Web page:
In a case of first impression in the Second Circuit, a court in the U.S. District Court for the Southern District of New York has held private settlements under the FLSA entered into prior to a lawsuit being filed do not require approval by either the Department of Labor or a court.

In Gaughan v. Rubenstein, 2017 U.S. Dist. LEXIS 107042 (S.D.N.Y. July 11, 2017), the plaintiff filed FLSA and state law claims against her former employer seeking unpaid wages and liquidated damages, despite having settled these same claims long before filing suit.  On the employer’s motion to dismiss, the plaintiff argued that the settlement was not binding because it was never approved by the Department of Labor or a court, citing Cheeks v. Freeport Pancake House, Inc., 796 F.3d 199 (2nd Cir. 2015), a recent case from the Second Circuit holding that parties may not simply file a stipulation of dismissal with prejudice in a pending FLSA case without either DOL or court approval.  Distinguishing Cheeks, the district court held Federal Rule of Civil Procedure 41, applicable to voluntary case dismissals, was not at issue when a FLSA dispute is settled before the relevant litigation is filed; rather, it applies only to settlements reached during the pendency of an existing case.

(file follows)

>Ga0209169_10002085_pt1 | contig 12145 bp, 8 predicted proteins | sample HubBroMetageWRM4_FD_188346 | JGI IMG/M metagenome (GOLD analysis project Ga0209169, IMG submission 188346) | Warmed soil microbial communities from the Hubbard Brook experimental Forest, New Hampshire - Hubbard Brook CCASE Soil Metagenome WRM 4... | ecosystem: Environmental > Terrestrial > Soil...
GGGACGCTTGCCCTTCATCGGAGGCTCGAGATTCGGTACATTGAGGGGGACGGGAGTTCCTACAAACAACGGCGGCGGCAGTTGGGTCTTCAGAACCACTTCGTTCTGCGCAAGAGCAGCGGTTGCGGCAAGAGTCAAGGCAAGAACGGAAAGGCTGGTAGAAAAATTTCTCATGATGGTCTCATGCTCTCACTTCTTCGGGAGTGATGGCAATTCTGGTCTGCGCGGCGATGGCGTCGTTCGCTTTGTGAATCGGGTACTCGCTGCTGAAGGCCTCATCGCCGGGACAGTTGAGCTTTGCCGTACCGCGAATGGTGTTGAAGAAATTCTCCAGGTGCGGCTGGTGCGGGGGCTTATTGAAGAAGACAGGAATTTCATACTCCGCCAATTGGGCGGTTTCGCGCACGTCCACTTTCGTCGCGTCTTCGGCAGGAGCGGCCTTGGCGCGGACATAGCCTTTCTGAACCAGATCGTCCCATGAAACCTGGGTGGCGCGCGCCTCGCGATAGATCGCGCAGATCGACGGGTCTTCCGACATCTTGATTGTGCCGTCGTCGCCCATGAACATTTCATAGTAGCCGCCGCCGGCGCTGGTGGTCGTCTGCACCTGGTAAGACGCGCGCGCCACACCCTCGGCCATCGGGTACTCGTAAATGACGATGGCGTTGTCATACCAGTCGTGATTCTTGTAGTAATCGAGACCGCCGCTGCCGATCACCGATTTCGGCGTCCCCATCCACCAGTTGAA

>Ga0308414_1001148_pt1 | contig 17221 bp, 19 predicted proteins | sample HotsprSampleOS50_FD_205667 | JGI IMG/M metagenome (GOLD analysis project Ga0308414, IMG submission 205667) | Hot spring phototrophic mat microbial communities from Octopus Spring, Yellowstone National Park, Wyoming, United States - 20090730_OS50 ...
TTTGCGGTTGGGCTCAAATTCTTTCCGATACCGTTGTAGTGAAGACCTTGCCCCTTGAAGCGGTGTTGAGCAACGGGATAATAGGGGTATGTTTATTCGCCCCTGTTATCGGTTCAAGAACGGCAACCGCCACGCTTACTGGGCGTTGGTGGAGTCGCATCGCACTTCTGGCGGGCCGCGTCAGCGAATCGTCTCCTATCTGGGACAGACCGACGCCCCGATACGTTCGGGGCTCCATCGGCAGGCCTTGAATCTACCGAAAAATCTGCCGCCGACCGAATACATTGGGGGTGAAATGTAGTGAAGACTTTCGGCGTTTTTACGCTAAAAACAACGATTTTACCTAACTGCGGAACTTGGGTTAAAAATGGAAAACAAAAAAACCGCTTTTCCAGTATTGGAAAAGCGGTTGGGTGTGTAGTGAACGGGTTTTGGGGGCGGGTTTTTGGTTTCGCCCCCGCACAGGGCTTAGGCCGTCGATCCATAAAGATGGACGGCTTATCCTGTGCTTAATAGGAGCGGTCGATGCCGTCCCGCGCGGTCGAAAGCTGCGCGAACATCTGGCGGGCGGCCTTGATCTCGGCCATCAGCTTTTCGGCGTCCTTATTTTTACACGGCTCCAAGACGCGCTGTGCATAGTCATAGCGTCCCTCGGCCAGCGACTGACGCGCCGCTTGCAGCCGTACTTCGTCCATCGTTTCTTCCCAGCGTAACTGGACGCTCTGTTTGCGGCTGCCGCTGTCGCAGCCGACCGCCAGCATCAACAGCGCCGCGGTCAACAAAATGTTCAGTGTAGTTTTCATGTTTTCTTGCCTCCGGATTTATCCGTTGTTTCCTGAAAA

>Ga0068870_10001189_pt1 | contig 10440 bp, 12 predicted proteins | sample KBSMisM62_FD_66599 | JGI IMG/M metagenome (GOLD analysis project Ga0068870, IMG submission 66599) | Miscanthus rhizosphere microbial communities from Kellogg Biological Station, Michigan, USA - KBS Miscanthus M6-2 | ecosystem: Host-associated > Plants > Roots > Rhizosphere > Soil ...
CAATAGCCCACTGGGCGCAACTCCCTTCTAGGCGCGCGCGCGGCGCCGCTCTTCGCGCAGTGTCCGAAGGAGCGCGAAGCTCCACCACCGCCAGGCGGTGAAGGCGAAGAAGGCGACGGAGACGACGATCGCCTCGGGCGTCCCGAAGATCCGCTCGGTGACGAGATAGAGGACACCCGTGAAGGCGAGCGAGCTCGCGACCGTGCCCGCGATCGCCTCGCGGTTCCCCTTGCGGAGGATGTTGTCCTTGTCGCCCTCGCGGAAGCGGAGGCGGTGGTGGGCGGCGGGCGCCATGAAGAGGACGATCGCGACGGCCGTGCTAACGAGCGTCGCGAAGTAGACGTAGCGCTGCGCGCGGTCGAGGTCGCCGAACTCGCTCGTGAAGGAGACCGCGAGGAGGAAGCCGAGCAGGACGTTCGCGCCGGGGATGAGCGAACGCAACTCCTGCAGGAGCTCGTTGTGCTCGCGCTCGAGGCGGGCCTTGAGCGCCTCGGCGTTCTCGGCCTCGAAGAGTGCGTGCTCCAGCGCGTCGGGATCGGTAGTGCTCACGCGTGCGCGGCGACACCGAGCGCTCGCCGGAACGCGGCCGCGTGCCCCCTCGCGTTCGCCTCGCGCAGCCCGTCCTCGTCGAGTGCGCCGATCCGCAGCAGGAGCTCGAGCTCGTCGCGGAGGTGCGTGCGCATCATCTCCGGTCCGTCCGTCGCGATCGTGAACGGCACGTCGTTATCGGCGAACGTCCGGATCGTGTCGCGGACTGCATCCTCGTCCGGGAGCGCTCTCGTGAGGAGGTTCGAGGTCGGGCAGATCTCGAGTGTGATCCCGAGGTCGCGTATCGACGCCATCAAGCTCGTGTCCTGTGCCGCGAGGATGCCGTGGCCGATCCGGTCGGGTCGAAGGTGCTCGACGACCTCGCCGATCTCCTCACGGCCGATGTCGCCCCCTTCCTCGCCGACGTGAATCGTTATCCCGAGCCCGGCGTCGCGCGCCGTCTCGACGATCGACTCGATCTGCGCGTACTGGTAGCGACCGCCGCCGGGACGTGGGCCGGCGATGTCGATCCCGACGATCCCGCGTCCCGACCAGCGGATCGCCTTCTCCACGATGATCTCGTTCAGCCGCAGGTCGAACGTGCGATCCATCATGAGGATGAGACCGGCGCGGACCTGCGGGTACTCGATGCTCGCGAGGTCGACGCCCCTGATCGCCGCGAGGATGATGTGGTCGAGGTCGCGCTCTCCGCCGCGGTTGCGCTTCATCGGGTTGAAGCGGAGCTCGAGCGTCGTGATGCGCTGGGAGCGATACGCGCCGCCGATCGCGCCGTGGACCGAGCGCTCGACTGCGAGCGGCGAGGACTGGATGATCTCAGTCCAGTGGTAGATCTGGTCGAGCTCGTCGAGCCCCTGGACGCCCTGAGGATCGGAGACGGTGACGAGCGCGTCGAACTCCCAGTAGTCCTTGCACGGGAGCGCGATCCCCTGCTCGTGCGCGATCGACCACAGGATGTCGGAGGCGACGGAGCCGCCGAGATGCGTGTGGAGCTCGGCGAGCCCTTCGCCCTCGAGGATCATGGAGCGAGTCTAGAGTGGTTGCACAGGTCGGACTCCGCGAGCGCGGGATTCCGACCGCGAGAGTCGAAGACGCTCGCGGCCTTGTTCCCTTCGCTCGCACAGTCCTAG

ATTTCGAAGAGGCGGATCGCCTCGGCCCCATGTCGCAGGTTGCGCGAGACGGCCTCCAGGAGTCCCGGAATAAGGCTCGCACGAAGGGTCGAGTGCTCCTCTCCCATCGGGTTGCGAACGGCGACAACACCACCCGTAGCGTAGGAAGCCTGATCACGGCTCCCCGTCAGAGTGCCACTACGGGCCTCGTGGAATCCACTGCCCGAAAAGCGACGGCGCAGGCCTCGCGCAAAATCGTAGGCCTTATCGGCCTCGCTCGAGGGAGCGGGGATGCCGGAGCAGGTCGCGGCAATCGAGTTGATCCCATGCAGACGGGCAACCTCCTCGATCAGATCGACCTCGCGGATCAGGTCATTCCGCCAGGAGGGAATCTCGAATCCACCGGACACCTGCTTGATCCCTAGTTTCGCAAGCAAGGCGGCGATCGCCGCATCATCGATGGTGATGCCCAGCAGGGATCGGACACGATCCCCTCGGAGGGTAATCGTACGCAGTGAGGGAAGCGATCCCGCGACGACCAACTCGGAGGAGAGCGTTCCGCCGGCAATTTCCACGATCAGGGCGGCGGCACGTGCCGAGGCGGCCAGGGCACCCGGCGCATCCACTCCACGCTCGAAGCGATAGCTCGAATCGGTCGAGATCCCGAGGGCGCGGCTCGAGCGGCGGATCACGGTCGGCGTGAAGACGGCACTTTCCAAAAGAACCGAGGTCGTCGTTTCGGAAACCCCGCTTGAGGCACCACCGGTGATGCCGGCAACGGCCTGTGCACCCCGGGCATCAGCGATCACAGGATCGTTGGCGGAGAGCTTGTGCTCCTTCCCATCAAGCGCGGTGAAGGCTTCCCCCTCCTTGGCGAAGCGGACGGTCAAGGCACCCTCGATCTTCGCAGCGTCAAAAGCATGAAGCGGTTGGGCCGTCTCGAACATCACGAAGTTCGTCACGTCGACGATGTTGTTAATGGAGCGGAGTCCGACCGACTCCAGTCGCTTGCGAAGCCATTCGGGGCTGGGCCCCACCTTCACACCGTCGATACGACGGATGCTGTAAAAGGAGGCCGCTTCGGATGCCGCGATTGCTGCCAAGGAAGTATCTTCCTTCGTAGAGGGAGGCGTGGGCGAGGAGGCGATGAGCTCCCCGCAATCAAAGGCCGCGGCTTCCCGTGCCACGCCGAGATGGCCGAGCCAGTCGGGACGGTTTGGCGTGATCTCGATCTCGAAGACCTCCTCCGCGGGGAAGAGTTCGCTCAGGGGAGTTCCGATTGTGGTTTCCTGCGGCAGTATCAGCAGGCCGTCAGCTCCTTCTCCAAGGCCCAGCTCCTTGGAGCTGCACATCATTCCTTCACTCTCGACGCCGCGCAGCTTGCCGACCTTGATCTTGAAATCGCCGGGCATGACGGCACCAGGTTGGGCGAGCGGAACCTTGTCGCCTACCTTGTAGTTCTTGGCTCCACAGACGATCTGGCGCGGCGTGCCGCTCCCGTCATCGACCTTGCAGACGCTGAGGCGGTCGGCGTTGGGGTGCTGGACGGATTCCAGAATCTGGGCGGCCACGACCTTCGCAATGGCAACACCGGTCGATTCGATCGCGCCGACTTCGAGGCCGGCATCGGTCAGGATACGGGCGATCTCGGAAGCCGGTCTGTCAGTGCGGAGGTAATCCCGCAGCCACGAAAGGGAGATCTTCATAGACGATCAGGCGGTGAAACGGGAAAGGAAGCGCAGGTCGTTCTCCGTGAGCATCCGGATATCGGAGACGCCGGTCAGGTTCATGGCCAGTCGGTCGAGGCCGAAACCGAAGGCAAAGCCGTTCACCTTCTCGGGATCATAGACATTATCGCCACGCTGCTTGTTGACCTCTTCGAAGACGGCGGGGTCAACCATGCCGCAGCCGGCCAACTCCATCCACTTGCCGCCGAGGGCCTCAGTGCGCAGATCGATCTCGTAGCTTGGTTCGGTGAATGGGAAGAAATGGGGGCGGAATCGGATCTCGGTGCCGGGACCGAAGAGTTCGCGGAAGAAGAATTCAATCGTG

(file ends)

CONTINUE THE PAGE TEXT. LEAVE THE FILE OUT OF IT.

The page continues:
The Second Circuit has not ruled on whether pre-litigation settlements can be binding in the absence of DOL or court approval and courts in other jurisdictions are split:  The Fifth Circuit Court of Appeals has held a pre-litigation settlement may be valid and binding where it is the result of a “bona fide FLSA dispute over hours worked or compensation owed” (as opposed to a non-FLSA settlement that merely contains a general waiver and release provision encompassing FLSA claims), Martin v. Spring Break ’83 Productions, LLC, 688 F.3d 247 (5th Cir. 2012), while the Eleventh Circuit has reached the opposite conclusion.  Lynn’s Food Stores, Inc. v. U.S. Department of Labor, 679 F.2d 1350 (11th Cir. 1982).  Distinguishing the oppressive, “one-sided bargaining” that occurred in Lynn’s Food Stores, the court in Gaughan concluded that to require DOL or court approval “given the procedural and substantive indicia of fairness present here[] would inhibit productive settlements,” and that “it would effectively require that any parties, even ably counseled plaintiffs, wishing to settle an FLSA dispute out-of-court without bringing suit, obtain judicial or agency approval for their settlement,” circumstances that the district court found unpalatable and unnecessary.

Should the plaintiff ultimately appeal, a Second Circuit decision furthers a circuit split regardless of its holding and sets up a potential Supreme Court resolution.